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The Voice of the Heart Paperback – August 1, 2001
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Dodd passionately invites us to the spiritual discipline of listening to our hearts and to the call of God. -- Dan B. Allender, author of The Wounded Heart, Cry of the Soul, and The Healing Path
Dodd reveals how our spiritual heart functions and how we can discover more of the life that Christ offers. -- Franklin Graham --This text refers to an out of print or unavailable edition of this title.
From the Publisher
How much longer can I do this? Is God good? Is there ever more? Whats the point? Dr. Chip Dodd refers to these as questions of the heart in his new book, "The Voice of the Heart: A Call to Full Living" (Sage Hill Resources, a division of Providence Publishing Corporation). Dodd encourages people to examine these questions instead of numbing their hearts with neglect.
A full life is beyond our grasp without knowing the eight feelings that are stamped upon our hearts - hurt, loneliness, sadness, anger, fear, shame, guilt, and gladness. For many of us, life is only about survival. Sadly, we live lives of self-protection. We close doors to anything that might lead to hurt or disappointment, only to also shut out our hearts to relationship and all that is joyous and full.
Profoundly insightful, The Voice of the Heart offers us a deeper understanding of how to live an abundant life. Chip Dodd teaches us how to begin to know our hearts so that we better know ourselves and are better equipped to live in relationship with others and, ultimately, with God. "This book is an invitation to rediscovery," Dodd says. "It helps you to find what you lost and reawaken what is asleep. It will hopefully be a tool to help you knock down the walls around your heart." Dodd believes that the awakening of the heart leads to an abundant life.
Dodd has spent the past several years developing and teaching the "Spiritual Root System," a metaphor explaining the life of the heart. The systems five roots are feelings, needs, desires, longings, and hope. "The Voice of the Heart" explains all five roots, but the books emphasis is feelings. "You and I have only eight feelings," Dodd says. "We cannot live in fullness without knowing these feelings. The paradox is that if we choose fullness with our feelings, we also choose to experience pain." The eight feelings Dodd has identified are hurt, loneliness, sadness, anger, fear, shame, guilt, and gladness.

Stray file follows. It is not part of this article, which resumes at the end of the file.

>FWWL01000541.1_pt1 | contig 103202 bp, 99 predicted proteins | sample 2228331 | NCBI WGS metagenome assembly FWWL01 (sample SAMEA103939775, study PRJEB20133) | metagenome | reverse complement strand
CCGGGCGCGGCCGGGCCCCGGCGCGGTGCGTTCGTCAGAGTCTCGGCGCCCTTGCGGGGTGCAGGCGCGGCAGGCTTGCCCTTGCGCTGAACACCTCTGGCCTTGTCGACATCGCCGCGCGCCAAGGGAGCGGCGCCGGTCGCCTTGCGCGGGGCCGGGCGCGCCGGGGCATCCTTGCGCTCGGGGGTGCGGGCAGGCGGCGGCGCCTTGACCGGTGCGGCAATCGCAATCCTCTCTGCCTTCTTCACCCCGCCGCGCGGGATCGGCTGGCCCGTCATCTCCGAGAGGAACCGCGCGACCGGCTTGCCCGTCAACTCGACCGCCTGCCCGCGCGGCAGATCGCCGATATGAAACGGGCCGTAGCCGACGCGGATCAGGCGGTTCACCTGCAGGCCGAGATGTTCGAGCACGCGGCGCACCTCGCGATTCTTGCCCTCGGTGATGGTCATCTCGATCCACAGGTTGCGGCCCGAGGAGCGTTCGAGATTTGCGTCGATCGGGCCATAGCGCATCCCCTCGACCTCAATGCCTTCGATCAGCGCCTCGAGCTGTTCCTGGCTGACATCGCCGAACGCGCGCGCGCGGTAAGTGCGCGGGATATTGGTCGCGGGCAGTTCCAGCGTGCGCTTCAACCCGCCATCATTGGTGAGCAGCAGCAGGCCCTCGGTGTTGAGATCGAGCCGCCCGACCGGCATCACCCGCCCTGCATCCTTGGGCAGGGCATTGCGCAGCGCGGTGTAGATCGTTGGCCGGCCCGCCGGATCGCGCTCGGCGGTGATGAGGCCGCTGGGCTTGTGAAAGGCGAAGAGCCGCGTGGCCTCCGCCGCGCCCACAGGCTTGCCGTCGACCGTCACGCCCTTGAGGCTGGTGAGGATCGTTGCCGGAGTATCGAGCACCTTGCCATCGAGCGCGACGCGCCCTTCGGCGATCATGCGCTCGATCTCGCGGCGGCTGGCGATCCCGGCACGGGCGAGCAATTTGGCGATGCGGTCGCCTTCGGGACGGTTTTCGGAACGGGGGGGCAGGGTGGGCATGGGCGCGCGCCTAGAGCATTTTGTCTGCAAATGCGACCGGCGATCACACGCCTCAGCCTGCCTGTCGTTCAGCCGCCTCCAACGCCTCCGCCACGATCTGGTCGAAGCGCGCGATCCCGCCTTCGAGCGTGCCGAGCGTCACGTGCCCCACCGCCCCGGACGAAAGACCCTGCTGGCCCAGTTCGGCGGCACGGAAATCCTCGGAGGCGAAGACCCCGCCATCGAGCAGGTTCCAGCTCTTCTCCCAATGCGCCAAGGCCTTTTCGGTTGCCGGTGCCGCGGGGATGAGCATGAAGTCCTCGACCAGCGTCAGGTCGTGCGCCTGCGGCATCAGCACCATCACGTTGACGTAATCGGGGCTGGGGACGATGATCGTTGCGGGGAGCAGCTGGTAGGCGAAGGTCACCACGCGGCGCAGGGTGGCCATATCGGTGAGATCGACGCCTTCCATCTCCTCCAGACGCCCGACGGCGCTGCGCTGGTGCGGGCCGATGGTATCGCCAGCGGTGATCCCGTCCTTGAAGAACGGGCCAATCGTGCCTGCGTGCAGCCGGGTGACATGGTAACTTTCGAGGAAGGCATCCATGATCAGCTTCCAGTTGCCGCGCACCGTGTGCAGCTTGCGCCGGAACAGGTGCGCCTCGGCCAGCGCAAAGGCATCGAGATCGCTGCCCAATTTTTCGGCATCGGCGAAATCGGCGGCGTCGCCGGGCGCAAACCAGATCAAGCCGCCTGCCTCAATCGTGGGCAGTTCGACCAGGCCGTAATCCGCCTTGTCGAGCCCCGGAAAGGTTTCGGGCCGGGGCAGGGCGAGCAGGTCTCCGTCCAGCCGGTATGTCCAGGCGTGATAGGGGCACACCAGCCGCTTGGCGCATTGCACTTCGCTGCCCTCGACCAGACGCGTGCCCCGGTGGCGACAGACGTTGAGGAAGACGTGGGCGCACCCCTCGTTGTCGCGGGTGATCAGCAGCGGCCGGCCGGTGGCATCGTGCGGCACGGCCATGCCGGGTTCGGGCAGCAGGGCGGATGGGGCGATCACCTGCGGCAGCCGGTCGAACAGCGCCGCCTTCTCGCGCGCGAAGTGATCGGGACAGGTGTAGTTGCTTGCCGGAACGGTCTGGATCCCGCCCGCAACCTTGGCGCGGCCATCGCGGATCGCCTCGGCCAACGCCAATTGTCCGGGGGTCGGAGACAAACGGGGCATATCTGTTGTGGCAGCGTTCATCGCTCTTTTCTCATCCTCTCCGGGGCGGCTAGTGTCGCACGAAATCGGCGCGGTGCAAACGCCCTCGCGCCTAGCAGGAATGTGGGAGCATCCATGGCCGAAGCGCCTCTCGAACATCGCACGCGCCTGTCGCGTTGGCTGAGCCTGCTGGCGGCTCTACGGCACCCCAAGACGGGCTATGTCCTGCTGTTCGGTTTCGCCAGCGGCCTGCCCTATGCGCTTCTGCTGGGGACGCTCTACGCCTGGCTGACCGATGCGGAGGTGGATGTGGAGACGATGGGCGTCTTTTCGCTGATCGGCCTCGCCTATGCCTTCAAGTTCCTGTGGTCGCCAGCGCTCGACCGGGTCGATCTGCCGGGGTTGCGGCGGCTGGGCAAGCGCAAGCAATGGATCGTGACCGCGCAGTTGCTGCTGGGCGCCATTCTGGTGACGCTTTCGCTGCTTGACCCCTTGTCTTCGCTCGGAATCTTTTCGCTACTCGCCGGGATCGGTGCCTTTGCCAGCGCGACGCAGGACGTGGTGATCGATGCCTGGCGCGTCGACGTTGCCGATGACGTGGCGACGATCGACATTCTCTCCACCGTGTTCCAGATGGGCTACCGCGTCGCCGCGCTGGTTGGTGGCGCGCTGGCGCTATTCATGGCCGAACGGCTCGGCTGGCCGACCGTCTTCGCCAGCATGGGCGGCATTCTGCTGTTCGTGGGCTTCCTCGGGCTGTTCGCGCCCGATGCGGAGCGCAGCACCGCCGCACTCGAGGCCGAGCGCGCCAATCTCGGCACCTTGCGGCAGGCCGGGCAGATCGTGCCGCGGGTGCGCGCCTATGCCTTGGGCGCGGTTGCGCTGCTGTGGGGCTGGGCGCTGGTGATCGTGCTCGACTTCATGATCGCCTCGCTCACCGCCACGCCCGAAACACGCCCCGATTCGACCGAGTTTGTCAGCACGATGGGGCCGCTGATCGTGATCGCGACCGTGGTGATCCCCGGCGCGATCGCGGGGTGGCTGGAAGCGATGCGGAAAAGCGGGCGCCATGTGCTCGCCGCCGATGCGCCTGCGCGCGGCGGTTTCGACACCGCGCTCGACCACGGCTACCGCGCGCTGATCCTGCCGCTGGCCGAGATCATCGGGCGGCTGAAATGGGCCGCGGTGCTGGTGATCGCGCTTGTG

People often ask Dodd why only one of the feelingsgladnessis positive. "Each feeling is positive because of where it can lead," he responds. "Its my behavior that is good or bad; feelings themselves are good each feeling is a gift from God." Dodd believes that listening to the feelings of the heart make openness and vulnerability possible, both with other people and with God. Living fully is the goal of life, he says, not being happy all of the time.
"Ultimately, living fully means more than happiness, comfort, or thrills," Dodd says. "You have the capacity to experience true joy, yet you are equally capable of grieving deeply while holding on to hope. Full life means you can expect great things in the midst of great loss. Thats the hope of Jesus." --This text refers to an out of print or unavailable edition of this title.
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Top customer reviews
In the book Chip covers what he calls the “Spiritual Root System.” He compares and contrasts the impaired tree and a healthy tree. The healthy tree is a call to “living fully.” He argues that is what God created us for. I’m not sure about you but I want to guard my heart like it says in Proverbs 4:23. But without knowing what is in my heart, guarding is about impossible.
Chip’s work in the first chapter is arguably one of the best I’ve read on emotional intelligence and understanding your feelings, heart and emotions I’ve ever read. It is worth the book and more.
Chapter two is an overview of his feelings. He outlines eight emotions. And strongly argues there are only eight. Hurt, loneliness, sadness, anger, fear, shame, guilt and gladness. He says though at first glance only one is positive all can be positive.
For example, found on page 71 was a game changer for me on anger. I always thought of anger as the Dad yelling at the kids from the top of the stairs making them feel inferior. That is an impaired anger or rage (and horrible parenting). Chip Dodd says, “Authentic anger is a caring feeling, telling us that something matters.” And later he says, “Anger creates identity. Through it we are known.”
Each chapter has some good nuggets for the professional counselor, life coach but also is attainable to the non-degreed folks like me. Chip walks through each emotion to show normal or wealthy emotion and impaired versions. They distinction is very helpful and application oriented too.
There is one point I don’t like, but it is admittedly small. He says, without much support, you can’t forgive yourself on page 109. It is not needed point and seems like he is picky a fight with other professionals who I’m not aware of. But like I said it’s a small point.
I really gave it four stars and not five because emotional psychology books aren't my favorite but this book is my favorite in that category.
In summary, I've underlined, quoted from and honestly changed how I view my own emotional health and wholeness.
all people but especially toward the broken
and hurting. It examines the way we abuse
ourselves and allow ourselves to be abused
and the resulting pain to our souls.